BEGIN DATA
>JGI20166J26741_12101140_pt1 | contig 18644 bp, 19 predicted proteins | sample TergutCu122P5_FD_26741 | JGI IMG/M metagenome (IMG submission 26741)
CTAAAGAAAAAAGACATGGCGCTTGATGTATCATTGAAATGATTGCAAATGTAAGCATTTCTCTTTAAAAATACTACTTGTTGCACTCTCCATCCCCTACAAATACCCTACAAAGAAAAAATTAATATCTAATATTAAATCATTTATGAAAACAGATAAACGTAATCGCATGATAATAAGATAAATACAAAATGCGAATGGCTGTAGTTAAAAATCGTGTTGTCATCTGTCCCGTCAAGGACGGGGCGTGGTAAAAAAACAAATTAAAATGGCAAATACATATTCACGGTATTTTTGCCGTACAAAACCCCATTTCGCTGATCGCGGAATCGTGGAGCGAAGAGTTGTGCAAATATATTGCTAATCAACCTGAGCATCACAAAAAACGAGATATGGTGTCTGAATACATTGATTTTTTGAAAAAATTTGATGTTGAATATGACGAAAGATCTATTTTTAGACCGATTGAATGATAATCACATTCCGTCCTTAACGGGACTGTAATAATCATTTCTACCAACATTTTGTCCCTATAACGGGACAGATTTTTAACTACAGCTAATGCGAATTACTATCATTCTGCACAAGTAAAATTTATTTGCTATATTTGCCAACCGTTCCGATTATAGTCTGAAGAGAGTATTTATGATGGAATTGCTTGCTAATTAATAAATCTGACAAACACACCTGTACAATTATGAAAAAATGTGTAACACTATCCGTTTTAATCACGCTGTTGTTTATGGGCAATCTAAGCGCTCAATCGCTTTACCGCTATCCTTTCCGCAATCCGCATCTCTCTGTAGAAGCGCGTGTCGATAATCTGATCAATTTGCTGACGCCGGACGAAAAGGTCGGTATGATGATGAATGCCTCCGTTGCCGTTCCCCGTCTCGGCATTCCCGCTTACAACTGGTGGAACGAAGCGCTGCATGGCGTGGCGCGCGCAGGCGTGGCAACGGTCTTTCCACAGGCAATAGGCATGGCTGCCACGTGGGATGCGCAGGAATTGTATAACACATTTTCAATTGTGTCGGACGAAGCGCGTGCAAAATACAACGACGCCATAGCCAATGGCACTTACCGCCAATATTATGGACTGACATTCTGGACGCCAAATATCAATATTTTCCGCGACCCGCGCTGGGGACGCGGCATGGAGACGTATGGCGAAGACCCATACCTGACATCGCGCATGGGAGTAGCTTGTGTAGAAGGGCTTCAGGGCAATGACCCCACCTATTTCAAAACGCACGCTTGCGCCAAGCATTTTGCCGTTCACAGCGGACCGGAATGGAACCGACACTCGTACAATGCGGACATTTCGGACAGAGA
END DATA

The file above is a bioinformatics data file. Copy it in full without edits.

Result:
>JGI20166J26741_12101140_pt1 | contig 18644 bp, 19 predicted proteins | sample TergutCu122P5_FD_26741 | JGI IMG/M metagenome (IMG submission 26741)
CTAAAGAAAAAAGACATGGCGCTTGATGTATCATTGAAATGATTGCAAATGTAAGCATTTCTCTTTAAAAATACTACTTGTTGCACTCTCCATCCCCTACAAATACCCTACAAAGAAAAAATTAATATCTAATATTAAATCATTTATGAAAACAGATAAACGTAATCGCATGATAATAAGATAAATACAAAATGCGAATGGCTGTAGTTAAAAATCGTGTTGTCATCTGTCCCGTCAAGGACGGGGCGTGGTAAAAAAACAAATTAAAATGGCAAATACATATTCACGGTATTTTTGCCGTACAAAACCCCATTTCGCTGATCGCGGAATCGTGGAGCGAAGAGTTGTGCAAATATATTGCTAATCAACCTGAGCATCACAAAAAACGAGATATGGTGTCTGAATACATTGATTTTTTGAAAAAATTTGATGTTGAATATGACGAAAGATCTATTTTTAGACCGATTGAATGATAATCACATTCCGTCCTTAACGGGACTGTAATAATCATTTCTACCAACATTTTGTCCCTATAACGGGACAGATTTTTAACTACAGCTAATGCGAATTACTATCATTCTGCACAAGTAAAATTTATTTGCTATATTTGCCAACCGTTCCGATTATAGTCTGAAGAGAGTATTTATGATGGAATTGCTTGCTAATTAATAAATCTGACAAACACACCTGTACAATTATGAAAAAATGTGTAACACTATCCGTTTTAATCACGCTGTTGTTTATGGGCAATCTAAGCGCTCAATCGCTTTACCGCTATCCTTTCCGCAATCCGCATCTCTCTGTAGAAGCGCGTGTCGATAATCTGATCAATTTGCTGACGCCGGACGAAAAGGTCGGTATGATGATGAATGCCTCCGTTGCCGTTCCCCGTCTCGGCATTCCCGCTTACAACTGGTGGAACGAAGCGCTGCATGGCGTGGCGCGCGCAGGCGTGGCAACGGTCTTTCCACAGGCAATAGGCATGGCTGCCACGTGGGATGCGCAGGAATTGTATAACACATTTTCAATTGTGTCGGACGAAGCGCGTGCAAAATACAACGACGCCATAGCCAATGGCACTTACCGCCAATATTATGGACTGACATTCTGGACGCCAAATATCAATATTTTCCGCGACCCGCGCTGGGGACGCGGCATGGAGACGTATGGCGAAGACCCATACCTGACATCGCGCATGGGAGTAGCTTGTGTAGAAGGGCTTCAGGGCAATGACCCCACCTATTTCAAAACGCACGCTTGCGCCAAGCATTTTGCCGTTCACAGCGGACCGGAATGGAACCGACACTCGTACAATGCGGACATTTCGGACAGAGA